Well, if you're Marcus Buckingham, you call them weaknesses. Any activity, no matter how good you are at it, that leaves you feeling weaker after you do it, is a weakness. Just as any activity, no matter how inexperienced you may be at it, that leaves you feeling stronger after doing it, is a strength.

I found this perspective both refreshing and compelling. Inspired, I decided to give the interactive parts of Buckingham's book a fair try. This meant carrying the "ReMemo Pad"—i.e., a little notebook with a blue cover on one side and a black cover on the other—around with me for two weeks. For the first week, any time I felt myself looking forward to something, any time I found myself in the zone with time going by quickly, any time I found myself jazzed and energized, I was supposed to scribble down in the blue half of the notebook the activity responsible for these feelings. This I faithfully did, and at the end of that first week I read through all my blue pages and, as instructed, tried to identify the common behaviors and practices they revealed so I could write my three strength statements. And here they are:

I feel strong when:
1. I write words that contain truth.
2. I capture ideas and communicate them effectively and in entertaining ways.
3. I strategize around difficulties and solve problems.

According to Buckingham, these are my true strengths, and they should serve as my roadmap for moving my job and my career forward. And you know what? I feel pretty good about them. I have good opportunities to employ them in my current position, and if I can build more such opportunities into my future I think I will find even greater reward and satisfaction.

The second week I was supposed to engage in a similar exercise, but this time scribbling down in the black half of the notebook any activity I found myself wishing someone else would do, where I found myself struggling to concentrate, where my mind wandered, where I wished it was simply over and done with. These would in turn reveal my weakness statements, and I would be able to use them in a similar fashion to my strength statements, avoiding them the same way I tried to embrace my strengths.

Funny thing, though. After a week I had only one thing written down in the black half of the notebook. It had to do with confronting a political situation, and I never had the drive or energy to codify it into a formal statement of weakness. I think I felt so busy—and excited—moving forward on the strengths, that the weaknesses really had no appeal for me.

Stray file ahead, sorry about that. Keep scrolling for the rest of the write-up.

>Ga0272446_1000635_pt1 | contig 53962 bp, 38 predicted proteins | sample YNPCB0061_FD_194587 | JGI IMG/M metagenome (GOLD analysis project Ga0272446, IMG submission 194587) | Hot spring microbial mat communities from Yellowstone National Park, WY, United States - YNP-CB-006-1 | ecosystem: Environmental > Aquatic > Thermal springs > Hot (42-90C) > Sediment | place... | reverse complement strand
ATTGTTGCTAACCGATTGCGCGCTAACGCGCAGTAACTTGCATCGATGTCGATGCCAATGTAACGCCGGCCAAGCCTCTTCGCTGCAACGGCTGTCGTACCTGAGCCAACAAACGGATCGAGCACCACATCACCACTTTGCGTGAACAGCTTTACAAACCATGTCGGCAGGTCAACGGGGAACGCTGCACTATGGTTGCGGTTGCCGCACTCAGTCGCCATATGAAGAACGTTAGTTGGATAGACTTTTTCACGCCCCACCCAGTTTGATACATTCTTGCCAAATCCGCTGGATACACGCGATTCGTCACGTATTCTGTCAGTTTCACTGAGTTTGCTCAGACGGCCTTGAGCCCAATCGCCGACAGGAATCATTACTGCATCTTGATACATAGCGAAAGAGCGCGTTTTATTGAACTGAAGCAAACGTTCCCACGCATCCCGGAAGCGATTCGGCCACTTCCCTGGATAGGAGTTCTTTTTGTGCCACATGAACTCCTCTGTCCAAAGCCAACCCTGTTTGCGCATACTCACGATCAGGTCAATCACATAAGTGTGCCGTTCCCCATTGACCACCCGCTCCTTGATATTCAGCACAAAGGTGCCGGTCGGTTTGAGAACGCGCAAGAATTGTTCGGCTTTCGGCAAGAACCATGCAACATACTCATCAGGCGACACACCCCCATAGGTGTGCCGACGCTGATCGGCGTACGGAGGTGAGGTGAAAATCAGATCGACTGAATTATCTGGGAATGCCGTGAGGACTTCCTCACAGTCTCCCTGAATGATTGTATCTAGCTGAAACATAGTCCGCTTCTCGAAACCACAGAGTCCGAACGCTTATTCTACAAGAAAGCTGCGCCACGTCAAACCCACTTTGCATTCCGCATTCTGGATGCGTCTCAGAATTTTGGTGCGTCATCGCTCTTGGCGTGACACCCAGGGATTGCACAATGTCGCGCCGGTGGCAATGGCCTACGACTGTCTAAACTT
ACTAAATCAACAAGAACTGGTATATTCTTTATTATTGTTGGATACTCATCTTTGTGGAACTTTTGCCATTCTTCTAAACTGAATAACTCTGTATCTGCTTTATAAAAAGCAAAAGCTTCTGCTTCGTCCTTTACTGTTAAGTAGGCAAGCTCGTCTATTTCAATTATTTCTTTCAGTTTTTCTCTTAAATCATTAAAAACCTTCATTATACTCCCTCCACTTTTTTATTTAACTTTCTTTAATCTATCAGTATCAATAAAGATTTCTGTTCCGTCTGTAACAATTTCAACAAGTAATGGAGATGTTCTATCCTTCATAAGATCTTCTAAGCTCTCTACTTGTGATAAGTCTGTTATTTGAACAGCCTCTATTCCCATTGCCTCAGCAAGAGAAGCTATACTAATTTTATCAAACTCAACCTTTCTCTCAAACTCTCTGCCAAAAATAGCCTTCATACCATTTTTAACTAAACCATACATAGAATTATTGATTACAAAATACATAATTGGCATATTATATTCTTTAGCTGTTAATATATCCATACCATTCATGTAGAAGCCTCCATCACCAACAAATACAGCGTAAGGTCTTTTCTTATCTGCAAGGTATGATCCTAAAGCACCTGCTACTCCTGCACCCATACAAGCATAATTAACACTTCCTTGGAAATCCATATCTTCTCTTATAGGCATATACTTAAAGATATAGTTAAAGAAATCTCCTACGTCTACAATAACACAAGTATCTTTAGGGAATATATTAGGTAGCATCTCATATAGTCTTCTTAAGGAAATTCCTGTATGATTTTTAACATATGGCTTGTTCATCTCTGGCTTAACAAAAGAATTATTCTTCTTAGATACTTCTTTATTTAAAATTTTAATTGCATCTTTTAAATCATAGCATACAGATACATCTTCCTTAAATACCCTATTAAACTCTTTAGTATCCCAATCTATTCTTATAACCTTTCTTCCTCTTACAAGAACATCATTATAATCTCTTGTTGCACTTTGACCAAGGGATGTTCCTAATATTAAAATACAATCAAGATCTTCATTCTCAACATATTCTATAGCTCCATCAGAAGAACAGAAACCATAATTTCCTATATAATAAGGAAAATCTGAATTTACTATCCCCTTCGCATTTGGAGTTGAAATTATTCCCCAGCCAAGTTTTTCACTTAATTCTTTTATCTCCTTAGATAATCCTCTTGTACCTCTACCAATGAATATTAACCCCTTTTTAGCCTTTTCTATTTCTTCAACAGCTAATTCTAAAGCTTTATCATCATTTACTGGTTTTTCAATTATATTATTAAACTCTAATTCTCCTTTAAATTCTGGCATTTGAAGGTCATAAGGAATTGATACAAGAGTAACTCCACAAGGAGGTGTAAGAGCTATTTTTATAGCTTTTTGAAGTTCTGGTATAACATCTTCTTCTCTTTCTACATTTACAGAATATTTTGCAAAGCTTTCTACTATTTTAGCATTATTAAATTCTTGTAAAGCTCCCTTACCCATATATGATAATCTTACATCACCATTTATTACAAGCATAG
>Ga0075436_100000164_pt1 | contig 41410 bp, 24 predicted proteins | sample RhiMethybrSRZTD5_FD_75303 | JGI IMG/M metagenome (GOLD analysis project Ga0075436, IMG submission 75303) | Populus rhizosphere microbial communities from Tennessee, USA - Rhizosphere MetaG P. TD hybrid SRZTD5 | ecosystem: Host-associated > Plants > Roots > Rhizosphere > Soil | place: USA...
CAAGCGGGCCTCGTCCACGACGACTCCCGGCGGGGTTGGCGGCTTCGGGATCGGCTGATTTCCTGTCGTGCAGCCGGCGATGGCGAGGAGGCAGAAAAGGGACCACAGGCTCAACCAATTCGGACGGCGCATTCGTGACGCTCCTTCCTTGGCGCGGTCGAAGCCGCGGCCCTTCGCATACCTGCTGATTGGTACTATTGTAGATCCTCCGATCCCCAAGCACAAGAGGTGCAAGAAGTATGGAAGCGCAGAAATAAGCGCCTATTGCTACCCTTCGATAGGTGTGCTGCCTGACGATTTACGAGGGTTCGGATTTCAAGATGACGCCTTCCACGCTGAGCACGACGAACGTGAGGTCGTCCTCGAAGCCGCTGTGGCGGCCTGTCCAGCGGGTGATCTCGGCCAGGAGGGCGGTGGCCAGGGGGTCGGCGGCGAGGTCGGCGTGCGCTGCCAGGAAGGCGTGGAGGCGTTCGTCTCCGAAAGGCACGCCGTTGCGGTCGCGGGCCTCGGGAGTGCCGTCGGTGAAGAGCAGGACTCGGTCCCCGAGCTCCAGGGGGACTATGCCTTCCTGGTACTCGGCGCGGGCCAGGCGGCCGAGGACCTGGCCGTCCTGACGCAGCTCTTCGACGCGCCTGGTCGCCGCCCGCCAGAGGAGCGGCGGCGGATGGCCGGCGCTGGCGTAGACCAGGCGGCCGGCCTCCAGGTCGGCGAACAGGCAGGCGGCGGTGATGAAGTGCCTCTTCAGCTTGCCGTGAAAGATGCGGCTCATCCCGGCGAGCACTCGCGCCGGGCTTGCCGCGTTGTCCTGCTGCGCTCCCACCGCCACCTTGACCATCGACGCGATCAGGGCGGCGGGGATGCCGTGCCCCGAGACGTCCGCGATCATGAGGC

There were plenty of other tips and tricks in this little book, but I feel like I've kind of moved past it now. I'm actively working on bringing my strengths into greater play in my professional life and I'm beginning to reap some of the benefits Buckingham speaks of. On that level, this may be the most useful business book I've read.

Friday, January 2, 2009

1776 by David McCullough

I was about halfway through this one and I was still thinking that McCullough had simply phoned this one in, that he had done something similer to what Joseph Ellis had done with Founding Brothers or Stephen Ambrose with Nothing Like It in the World—he had simply slapped something together out of bits and pieces he had collected while writing his more serious work. But as I started working my way through the second half I began to realize what McCullough was doing and that he was taking a fresh subject seriously.

1776 is his title, but his subject is really George Washington and the army he led. It's called 1776 because that's roughly the period of time that's covered—from the Siege of Boston to the Battles of Trenton and Princeton—but I'm not sure that's the best title for the book. The Strengths and Weaknesses of General Washington would have been more appropos, because that's what it seems to be about. His success at Boston, his failures in New York, and his successes again in New Jersey, supported throughout by his loyal and capable lietuenants and the Continental Congress. It was a good read primarily because it was able to penetrate the myth that surrounds Washington and present him as a real and flawed human being.

And, as usual with good history, it also shattered some of the historical "truths" we are all mistakenly taught in school. This time, it was most obviously that of the drunken Hessian soliders that Washington surprised on Christmas morning at Trenton, still sleeping off all the carousing they had done the night before.

Far more, however, would be said later and repeated endlessly of Hessians who supposedly, on the morning of the attack, were still reeling drunk or in a stupor from having celebrated Christmas in the Germanic tradition. But there is no evidence that any of them were drunk. John Greenwood, who was in the thick of the fight, later wrote, "I am willing to go upon oath that I did not see even a solitary drunken soldier belonging to the enemy."

Major James Wilkinson, the young officer who had been present at the capture of General Lee and who also fought at Trenton and later wrote an account of the battle, made no mention of anyone being drunk.

Goes to show you can't believe everything they teach you in school.